- The first part coomprises an analytical model for the emergence of connected clusters mobile wireless network scenarios. You can imagine these scenarios to be people living in a city that carry a smartphone that is able to connect to all other people within a fixed radius. We were able to validate the accuracy of our model based on traces from people visiting a conference as well as people riding taxi cabs in San Francisco and Shanghai.
- The second part offers an analytical comparison of paradigms to leverage these communication opportunities for end-to-end communication between two arbitrary people. This analyis was novel as it was the first to explicitly consider the connected crowds predicted by the model introduced in the first part of the dissertation.
From 2011 until 2012, I transitioned to machine learning and worked as a senior researcher at the Paris Lab of Technicolor. I worked with Laurent Massoulié and Marc Lelarge on distributed inference systems based on Bayesian networks.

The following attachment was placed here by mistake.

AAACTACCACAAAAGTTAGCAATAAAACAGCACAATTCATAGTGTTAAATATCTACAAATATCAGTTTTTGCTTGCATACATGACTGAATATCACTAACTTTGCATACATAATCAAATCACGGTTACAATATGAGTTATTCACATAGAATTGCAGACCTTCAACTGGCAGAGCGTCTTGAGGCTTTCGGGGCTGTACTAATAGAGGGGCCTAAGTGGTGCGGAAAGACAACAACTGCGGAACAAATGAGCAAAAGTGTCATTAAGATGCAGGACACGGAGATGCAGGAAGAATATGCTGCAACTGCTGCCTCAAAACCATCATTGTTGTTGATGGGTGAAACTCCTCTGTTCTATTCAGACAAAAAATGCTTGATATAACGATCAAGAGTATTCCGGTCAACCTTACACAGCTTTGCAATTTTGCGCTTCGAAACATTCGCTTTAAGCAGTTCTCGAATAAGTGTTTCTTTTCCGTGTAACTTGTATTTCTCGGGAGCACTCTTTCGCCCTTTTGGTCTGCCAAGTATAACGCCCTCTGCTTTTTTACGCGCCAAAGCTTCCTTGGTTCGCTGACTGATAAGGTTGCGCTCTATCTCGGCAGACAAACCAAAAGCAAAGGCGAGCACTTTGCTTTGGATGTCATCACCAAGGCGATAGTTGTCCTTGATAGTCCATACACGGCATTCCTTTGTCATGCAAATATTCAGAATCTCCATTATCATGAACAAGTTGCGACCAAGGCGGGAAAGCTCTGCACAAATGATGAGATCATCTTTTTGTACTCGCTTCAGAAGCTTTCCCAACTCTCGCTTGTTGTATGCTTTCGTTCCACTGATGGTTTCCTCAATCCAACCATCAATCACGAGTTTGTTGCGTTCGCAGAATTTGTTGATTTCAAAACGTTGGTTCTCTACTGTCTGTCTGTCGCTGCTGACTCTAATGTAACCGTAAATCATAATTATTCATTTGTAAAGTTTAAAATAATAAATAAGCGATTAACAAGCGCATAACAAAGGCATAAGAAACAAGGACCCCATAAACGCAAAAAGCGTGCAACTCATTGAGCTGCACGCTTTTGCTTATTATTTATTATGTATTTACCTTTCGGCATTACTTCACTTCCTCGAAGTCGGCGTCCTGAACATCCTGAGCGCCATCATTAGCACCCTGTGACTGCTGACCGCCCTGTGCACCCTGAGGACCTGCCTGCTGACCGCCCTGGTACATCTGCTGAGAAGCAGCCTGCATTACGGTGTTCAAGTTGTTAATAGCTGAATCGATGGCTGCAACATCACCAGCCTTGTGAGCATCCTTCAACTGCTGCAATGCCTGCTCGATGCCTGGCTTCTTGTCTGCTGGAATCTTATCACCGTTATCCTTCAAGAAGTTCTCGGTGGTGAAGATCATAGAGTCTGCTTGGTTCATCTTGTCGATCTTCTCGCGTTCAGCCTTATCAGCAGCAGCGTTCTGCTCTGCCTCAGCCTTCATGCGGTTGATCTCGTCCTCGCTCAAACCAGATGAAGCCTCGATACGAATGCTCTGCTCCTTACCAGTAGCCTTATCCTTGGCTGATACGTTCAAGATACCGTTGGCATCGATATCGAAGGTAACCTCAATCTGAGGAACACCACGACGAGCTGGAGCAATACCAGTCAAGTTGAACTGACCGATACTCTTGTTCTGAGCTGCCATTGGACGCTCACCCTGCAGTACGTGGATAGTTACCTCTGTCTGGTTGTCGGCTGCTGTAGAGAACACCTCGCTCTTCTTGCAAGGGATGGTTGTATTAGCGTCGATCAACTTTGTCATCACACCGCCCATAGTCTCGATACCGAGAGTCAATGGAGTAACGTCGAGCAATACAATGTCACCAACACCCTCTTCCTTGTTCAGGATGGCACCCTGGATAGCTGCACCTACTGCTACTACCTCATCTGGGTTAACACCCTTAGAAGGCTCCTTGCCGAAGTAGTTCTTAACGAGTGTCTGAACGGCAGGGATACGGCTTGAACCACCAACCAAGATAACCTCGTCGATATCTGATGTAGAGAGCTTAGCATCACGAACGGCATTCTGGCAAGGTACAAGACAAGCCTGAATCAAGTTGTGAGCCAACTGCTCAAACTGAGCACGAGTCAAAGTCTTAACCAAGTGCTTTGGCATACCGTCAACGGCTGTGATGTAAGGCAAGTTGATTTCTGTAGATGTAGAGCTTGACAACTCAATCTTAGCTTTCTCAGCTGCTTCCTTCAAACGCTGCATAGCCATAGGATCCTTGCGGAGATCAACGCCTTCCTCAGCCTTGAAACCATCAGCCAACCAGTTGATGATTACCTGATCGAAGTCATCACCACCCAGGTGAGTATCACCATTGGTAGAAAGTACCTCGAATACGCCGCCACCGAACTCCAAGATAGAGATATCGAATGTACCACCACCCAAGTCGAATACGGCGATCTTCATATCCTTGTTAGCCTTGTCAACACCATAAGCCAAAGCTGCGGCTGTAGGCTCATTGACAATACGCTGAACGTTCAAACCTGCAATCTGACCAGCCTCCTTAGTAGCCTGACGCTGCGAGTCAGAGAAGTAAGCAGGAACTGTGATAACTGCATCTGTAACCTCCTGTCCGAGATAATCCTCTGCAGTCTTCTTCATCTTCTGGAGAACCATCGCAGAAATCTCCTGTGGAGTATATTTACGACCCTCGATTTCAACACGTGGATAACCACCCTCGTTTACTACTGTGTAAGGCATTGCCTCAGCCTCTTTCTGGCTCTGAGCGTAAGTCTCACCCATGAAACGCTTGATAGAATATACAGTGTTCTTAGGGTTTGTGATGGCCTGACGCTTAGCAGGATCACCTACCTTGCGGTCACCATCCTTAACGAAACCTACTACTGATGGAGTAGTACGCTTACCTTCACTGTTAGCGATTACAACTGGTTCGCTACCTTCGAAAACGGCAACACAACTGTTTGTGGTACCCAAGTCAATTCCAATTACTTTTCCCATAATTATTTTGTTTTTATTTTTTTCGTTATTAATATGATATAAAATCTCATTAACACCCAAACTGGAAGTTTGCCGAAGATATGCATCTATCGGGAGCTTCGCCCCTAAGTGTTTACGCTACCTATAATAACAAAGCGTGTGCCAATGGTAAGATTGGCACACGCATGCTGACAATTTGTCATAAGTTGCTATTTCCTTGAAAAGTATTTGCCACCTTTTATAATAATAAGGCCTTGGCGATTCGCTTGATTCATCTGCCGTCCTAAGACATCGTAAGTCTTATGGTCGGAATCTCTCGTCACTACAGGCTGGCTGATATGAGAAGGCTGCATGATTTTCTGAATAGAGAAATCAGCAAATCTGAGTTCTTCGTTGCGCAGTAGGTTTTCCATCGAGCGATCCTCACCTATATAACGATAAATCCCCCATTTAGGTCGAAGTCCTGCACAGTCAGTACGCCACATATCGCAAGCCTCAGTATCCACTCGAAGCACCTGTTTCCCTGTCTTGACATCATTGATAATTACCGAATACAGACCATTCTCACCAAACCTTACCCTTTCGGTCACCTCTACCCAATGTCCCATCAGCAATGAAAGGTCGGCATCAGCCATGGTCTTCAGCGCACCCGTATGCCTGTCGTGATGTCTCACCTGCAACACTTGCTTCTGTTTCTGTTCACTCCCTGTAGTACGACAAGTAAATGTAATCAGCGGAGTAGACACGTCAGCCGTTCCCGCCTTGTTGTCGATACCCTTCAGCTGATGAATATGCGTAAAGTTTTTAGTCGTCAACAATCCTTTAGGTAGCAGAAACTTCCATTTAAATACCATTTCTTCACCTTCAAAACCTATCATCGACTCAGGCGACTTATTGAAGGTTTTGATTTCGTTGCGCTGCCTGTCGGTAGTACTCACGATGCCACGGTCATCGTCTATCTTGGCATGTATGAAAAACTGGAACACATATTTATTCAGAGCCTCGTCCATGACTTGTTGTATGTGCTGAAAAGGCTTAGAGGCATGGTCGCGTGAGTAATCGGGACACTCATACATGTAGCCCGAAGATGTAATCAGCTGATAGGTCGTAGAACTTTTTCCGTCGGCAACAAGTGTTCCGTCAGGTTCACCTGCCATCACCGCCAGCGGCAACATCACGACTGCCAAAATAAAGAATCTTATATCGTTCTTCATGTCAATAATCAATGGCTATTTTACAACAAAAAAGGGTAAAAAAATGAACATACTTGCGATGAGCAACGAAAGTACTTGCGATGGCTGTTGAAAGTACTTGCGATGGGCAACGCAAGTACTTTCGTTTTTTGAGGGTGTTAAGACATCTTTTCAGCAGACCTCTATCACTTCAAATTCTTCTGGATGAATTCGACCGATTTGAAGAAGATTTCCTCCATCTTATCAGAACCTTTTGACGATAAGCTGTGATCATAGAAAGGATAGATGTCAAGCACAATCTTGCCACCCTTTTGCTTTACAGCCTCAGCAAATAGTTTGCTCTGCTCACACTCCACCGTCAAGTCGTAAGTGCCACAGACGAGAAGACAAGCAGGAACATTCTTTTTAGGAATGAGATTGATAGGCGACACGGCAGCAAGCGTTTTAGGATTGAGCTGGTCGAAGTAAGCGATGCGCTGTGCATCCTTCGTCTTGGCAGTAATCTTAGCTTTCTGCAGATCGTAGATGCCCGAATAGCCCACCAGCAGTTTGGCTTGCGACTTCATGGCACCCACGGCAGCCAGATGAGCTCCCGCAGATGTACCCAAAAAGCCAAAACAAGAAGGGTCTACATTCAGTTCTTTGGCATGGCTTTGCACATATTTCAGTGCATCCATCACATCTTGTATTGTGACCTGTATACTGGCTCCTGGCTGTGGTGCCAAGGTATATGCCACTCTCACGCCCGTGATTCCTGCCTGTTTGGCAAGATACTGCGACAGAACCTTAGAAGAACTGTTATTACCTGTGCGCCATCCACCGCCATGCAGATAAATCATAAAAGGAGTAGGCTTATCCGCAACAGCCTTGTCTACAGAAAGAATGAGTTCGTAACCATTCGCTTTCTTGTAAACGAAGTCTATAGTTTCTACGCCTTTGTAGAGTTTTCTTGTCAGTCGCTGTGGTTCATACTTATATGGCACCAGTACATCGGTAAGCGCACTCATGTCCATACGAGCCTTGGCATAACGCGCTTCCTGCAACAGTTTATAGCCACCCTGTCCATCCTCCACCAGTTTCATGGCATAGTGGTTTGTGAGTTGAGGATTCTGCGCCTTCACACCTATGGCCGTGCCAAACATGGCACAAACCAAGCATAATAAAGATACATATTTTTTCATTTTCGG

At Technicolor, we designed and evaluated a distributed inference algorithm to provide recommendations for media such as movies or TV shows. Thanks to the Netflix Prize, we had ample data to evaluate our algorithm with. As opposed to the objective of the Netflix Prize, however, our goal was to offer provable privacy guarantees to all users. To accomplish this, we relied on two core tools. First, belief propagation on Bayesian networks allowed us to distribute computations. Second, differential privacy provided the provable privacy guarantees we were looking for. Differential privacy was originally developed at Microsoft Research; more recently, Apple has picked up differential privacy as a research focus.
From August 2012 until January 2014, I was a senior researcher College of Information and Computer Sciences of the University of Massachusetts (UMASS) in Amherst, MA, where we studied the mobility of people -- with a twist. Rather than just collecting GPS location data, we compared the trajectory of the logical location of the invidiual on the global Internet with their geographic location on planet earth. I led the Nomad Log projectto study the mobility of individuals via an Android app aptly named Nomad Log. The results of this study have been published at SIGCOMM 2014.
Zhaoyu Gao, Arun Venkataramani, James F. Kurose, and Simon Heimlicher:
Towards a Quantitative Comparison of Location-Independent Network Architectures
ACM Sigcomm 2014, Chicago, August 2014.
Simon Heimlicher and Kavé Salamatian:
Globs in the Primordial Soup—The Emergence of Connected Crowds in Mobile Wireless Networks
★ Best Paper Award ★
ACM MobiHoc 2010, Chicago, September 2010.
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Please refer to the complete list of publications for further information.